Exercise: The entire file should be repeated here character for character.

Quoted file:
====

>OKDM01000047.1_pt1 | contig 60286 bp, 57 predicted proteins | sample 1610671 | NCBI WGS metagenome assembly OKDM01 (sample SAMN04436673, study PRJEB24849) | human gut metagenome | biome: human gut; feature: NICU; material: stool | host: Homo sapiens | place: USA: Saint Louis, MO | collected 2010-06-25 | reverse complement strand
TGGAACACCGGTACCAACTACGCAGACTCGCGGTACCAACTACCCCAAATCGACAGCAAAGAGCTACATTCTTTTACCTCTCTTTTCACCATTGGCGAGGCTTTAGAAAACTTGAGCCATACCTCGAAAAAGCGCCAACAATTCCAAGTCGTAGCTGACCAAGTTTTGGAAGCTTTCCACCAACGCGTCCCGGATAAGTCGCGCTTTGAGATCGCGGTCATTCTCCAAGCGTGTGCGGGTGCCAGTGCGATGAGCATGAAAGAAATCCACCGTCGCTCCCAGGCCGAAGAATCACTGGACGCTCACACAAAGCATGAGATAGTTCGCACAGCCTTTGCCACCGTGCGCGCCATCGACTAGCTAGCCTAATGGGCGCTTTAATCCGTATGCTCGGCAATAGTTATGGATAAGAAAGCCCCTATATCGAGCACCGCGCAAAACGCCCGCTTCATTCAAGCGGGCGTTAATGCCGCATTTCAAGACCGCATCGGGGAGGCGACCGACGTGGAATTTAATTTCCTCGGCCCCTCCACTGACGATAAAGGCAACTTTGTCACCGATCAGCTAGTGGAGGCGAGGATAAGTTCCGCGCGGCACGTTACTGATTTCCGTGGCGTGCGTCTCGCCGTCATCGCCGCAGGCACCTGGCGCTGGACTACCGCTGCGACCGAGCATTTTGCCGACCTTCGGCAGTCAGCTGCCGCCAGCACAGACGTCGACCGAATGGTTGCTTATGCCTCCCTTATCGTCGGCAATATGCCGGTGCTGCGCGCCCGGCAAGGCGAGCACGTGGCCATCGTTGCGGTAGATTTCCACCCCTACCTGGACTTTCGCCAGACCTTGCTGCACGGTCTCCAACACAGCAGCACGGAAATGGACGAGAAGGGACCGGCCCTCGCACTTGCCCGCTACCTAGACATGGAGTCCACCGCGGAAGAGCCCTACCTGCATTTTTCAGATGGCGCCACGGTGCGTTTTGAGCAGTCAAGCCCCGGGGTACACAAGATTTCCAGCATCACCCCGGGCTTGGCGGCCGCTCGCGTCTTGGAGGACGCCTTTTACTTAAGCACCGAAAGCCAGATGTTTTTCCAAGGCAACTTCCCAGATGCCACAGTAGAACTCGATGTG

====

>OKDM01000047.1_pt1 | contig 60286 bp, 57 predicted proteins | sample 1610671 | NCBI WGS metagenome assembly OKDM01 (sample SAMN04436673, study PRJEB24849) | human gut metagenome | biome: human gut; feature: NICU; material: stool | host: Homo sapiens | place: USA: Saint Louis, MO | collected 2010-06-25 | reverse complement strand
TGGAACACCGGTACCAACTACGCAGACTCGCGGTACCAACTACCCCAAATCGACAGCAAAGAGCTACATTCTTTTACCTCTCTTTTCACCATTGGCGAGGCTTTAGAAAACTTGAGCCATACCTCGAAAAAGCGCCAACAATTCCAAGTCGTAGCTGACCAAGTTTTGGAAGCTTTCCACCAACGCGTCCCGGATAAGTCGCGCTTTGAGATCGCGGTCATTCTCCAAGCGTGTGCGGGTGCCAGTGCGATGAGCATGAAAGAAATCCACCGTCGCTCCCAGGCCGAAGAATCACTGGACGCTCACACAAAGCATGAGATAGTTCGCACAGCCTTTGCCACCGTGCGCGCCATCGACTAGCTAGCCTAATGGGCGCTTTAATCCGTATGCTCGGCAATAGTTATGGATAAGAAAGCCCCTATATCGAGCACCGCGCAAAACGCCCGCTTCATTCAAGCGGGCGTTAATGCCGCATTTCAAGACCGCATCGGGGAGGCGACCGACGTGGAATTTAATTTCCTCGGCCCCTCCACTGACGATAAAGGCAACTTTGTCACCGATCAGCTAGTGGAGGCGAGGATAAGTTCCGCGCGGCACGTTACTGATTTCCGTGGCGTGCGTCTCGCCGTCATCGCCGCAGGCACCTGGCGCTGGACTACCGCTGCGACCGAGCATTTTGCCGACCTTCGGCAGTCAGCTGCCGCCAGCACAGACGTCGACCGAATGGTTGCTTATGCCTCCCTTATCGTCGGCAATATGCCGGTGCTGCGCGCCCGGCAAGGCGAGCACGTGGCCATCGTTGCGGTAGATTTCCACCCCTACCTGGACTTTCGCCAGACCTTGCTGCACGGTCTCCAACACAGCAGCACGGAAATGGACGAGAAGGGACCGGCCCTCGCACTTGCCCGCTACCTAGACATGGAGTCCACCGCGGAAGAGCCCTACCTGCATTTTTCAGATGGCGCCACGGTGCGTTTTGAGCAGTCAAGCCCCGGGGTACACAAGATTTCCAGCATCACCCCGGGCTTGGCGGCCGCTCGCGTCTTGGAGGACGCCTTTTACTTAAGCACCGAAAGCCAGATGTTTTTCCAAGGCAACTTCCCAGATGCCACAGTAGAACTCGATGTG